# Shared weights using permutation view sematics

I want to share the same set of weights across several nodes in a layer, somewhat like a convolutional neural net, but where the weight sharing does not reduce to a simple slicing operation, but instead require indirection through a permutation array.

A graphic view of what I have in mind: Game of Y ANN

$$B_i = \phi(\sum_j A[p_{ij}]w[q_{ij}])$$

where $p_{ij}$ and $q_{ij}$ are the node index and weight index respectively, as compared to the usual use of $j$ as the node and weight index as in $B_i = \phi(\sum_j A_{ij} w_{ij})$

Edit: To be clear, the key functionality is that I need a view rather than a copy from the permutation. That is, I want changes to the permuted vector to be reflect in the original and in all other permuted views.

Edit: I’m thinking this might simply not be supported. In order to implement this it would be necessary to implement a permutation filter at the kernel level, in the same way slicing operations are implemented.

Slicing and similar operation produce views, which are implemented by changing the stride associated with each dimension. Permutation would have to implement a level of indirection, and therefore involves a new flavor of Tensor with corresponding kernel implementation. Instead of multiplying a coordinate by a stride, the index would first be looked up in the permitation vector.

Oops, guess we don’t have mathjax installed. Would be nice. Anyway, put another way, Is it possible to implement a Tensor that has a built in level of indirection through an index array?

Hi Ken!

Pytorch tensor indexing should let you use a tensor of your permuted indices
to index into your A and w tensors.

I don’t follow the details of your use case, but here is an example where the
permutation indices are packaged as 1d tensors:

>>> import torch
>>> print (torch.__version__)
1.13.0
>>>
>>> _ = torch.manual_seed (2023)
>>>
>>> m = 5
>>> n = 7
>>>
>>> A = torch.randn (m, n)
>>> w = torch.randn (m, n)
>>>
>>> p = torch.randperm (5)
>>> q = torch.randperm (5)
>>>
>>> B = (A[:, p] * w[:, q]).sum (dim = 1)
>>>
>>> B
tensor([-4.3236,  0.2211, -0.5869,  0.6099, -1.7975])


Best.

K. Frank

1 Like

Thanks, that correctly conveys the permutation operation. But unfortunately the permutation is a copy, not a view. This would work for feed-forward, but I don’t see how it would work for backprop. To do that, it seems like I would need the permutation to provide a permuted view rather than a copy. That way modifying a weight during backprop would accumulate through all of the copies.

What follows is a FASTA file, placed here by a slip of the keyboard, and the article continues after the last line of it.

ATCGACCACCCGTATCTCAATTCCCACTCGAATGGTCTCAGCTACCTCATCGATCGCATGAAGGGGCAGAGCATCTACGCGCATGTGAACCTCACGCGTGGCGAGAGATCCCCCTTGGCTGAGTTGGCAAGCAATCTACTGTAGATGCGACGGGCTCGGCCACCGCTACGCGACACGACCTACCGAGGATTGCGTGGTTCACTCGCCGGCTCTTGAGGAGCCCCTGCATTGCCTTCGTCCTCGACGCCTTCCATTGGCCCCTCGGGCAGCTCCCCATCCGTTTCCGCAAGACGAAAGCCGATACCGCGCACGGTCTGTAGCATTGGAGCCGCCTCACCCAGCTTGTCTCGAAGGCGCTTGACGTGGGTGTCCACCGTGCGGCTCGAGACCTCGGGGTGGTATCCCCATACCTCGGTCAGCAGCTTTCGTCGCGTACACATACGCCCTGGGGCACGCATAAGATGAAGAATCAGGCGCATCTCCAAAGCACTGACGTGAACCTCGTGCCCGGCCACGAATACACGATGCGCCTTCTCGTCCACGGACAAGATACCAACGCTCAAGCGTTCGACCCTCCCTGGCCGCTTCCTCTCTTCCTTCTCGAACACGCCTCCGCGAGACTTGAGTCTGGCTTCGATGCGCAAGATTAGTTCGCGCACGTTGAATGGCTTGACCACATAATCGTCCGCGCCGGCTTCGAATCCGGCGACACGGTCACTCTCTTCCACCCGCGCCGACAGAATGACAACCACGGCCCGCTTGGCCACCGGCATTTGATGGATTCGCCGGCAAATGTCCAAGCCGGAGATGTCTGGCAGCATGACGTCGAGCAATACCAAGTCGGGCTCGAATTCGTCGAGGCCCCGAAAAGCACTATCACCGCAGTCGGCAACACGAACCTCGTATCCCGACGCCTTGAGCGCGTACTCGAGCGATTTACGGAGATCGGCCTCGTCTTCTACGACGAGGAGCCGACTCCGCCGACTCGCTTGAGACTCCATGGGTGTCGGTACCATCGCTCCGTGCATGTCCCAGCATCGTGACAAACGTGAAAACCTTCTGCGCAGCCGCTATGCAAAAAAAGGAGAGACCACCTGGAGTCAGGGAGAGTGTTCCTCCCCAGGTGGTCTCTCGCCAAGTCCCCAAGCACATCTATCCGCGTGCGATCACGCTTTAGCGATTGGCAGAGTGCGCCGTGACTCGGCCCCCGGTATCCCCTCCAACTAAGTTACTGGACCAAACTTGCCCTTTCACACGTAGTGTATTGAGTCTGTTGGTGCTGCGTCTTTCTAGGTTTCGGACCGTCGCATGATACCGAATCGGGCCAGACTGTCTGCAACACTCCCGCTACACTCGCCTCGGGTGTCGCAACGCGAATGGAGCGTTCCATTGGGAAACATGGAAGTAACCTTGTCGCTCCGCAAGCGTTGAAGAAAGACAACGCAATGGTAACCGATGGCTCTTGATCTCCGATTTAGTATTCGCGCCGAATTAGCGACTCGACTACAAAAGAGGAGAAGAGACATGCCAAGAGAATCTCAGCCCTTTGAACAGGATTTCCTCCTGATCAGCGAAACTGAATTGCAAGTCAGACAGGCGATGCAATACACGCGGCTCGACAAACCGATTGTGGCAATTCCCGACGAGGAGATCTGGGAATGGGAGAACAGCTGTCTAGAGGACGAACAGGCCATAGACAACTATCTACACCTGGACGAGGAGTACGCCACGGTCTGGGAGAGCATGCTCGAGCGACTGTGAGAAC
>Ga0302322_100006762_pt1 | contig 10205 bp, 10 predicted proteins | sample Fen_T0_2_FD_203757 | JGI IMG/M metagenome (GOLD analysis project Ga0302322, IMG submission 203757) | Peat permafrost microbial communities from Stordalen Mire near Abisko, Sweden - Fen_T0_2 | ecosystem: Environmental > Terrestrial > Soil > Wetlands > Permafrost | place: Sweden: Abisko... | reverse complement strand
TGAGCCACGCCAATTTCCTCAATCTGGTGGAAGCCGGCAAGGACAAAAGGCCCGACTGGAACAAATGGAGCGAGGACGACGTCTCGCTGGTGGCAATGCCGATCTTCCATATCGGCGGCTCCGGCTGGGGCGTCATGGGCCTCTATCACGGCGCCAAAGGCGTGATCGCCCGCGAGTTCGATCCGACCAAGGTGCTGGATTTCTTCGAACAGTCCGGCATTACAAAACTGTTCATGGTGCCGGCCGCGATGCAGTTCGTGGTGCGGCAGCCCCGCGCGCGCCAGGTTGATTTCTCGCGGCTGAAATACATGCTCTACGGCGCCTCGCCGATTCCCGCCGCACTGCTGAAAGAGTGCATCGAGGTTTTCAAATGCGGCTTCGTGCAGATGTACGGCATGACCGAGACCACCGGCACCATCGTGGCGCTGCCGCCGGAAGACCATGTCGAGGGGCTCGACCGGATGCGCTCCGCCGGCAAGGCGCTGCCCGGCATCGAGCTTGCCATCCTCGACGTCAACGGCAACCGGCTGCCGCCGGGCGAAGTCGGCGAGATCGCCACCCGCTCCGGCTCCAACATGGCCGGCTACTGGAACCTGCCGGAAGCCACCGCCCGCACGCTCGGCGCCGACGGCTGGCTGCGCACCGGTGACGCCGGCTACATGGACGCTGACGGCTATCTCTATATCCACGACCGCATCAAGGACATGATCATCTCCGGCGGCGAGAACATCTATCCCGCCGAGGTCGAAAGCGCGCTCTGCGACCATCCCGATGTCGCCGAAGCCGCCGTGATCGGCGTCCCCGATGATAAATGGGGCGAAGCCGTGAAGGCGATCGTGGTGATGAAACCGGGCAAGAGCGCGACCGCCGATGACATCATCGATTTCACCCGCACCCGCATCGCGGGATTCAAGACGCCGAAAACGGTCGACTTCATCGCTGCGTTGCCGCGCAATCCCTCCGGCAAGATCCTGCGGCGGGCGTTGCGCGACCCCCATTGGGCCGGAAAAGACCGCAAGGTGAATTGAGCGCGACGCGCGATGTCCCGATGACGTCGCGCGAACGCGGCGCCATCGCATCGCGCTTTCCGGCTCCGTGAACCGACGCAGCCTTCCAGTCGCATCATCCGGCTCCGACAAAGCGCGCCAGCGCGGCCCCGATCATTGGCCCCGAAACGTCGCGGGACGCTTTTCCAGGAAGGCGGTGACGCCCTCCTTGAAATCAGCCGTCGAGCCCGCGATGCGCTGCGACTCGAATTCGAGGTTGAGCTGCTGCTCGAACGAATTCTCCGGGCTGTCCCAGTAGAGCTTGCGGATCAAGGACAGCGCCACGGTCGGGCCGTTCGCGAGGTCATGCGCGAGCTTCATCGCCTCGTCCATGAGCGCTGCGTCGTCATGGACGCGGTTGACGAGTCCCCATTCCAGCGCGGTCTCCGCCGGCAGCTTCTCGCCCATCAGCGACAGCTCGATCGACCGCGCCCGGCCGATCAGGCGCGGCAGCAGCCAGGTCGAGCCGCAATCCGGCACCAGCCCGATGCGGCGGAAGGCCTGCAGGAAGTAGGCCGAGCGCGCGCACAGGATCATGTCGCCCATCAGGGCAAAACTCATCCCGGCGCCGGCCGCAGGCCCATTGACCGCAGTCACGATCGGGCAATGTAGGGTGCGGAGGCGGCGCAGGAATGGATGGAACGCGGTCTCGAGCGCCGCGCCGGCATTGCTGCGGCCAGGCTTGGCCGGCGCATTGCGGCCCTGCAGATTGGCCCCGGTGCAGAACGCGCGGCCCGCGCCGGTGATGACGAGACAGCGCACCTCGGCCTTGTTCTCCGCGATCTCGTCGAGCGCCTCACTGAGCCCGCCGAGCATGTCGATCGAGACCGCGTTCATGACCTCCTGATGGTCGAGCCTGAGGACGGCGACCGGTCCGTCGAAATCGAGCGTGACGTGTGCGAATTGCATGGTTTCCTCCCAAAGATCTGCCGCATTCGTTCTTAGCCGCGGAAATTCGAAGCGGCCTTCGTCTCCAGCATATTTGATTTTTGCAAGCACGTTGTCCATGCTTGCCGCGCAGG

Maybe I need to copy (through the permutation) of the feed-forward, then assign the average of shared weight instances to the original weight on backprop. Does that seem reasonable? How would I do that?

This approach would be slightly faster on FF, but slower on BP, because BP would add an averaging step. I guess that’s ok.

Or maybe I do as @KFrank suggests on FF, and tweek the autograd system to redirect all the gradients for each weight to the cannonical instance of that weight. But not sure how to do that. Any thoughts?

Actually, I think you got me on the right track. The trouble is with permutation of the weight vector. But I can reframe my problem such that weights are not permuted, but instead permute the nodes. Then I can reuse the same weight vector everwhere. I make a layer that produces all the necessary node permutations, converting the N element input vector into an NxM tensor where M is the number of permutations. Now the next layer is just like a convolutional network, with a N element kernel.

Hi Ken!

backpropagation through tensor indexing the way I would expect.

Consider:

>>> import torch
>>> print (torch.__version__)
1.13.0
>>>
>>> w = torch.ones (5, requires_grad = True)   # some weights to backpropagate to
>>>
>>> p = torch.tensor ([4, 1, 2, 3, 0])         # permutation swaps first and last
>>> c = 10 * (torch.arange (5.0) + 1)          # some factors to create gradient
>>>
>>> loss = (c * w[p]).sum()
>>> loss.backward()
>>>
tensor([50., 20., 30., 40., 10.])


If this isn’t the behavior you want, could you provide more clarification?

Best.

K. Frank

Oh, that is interesting! Even works if the index has repeats. Yeah, I didn’t understand the autograd system before this. Now I do. Thanks.

w = torch.ones (5, requires_grad = True)   # some weights to backpropagate to

p = torch.tensor ([4, 2, 2, 3, 0])         # permutation swaps first and last
c = 10 * (torch.arange (5.0) + 1)          # some factors to create gradient

loss = (c * w[p]).sum()
loss.backward()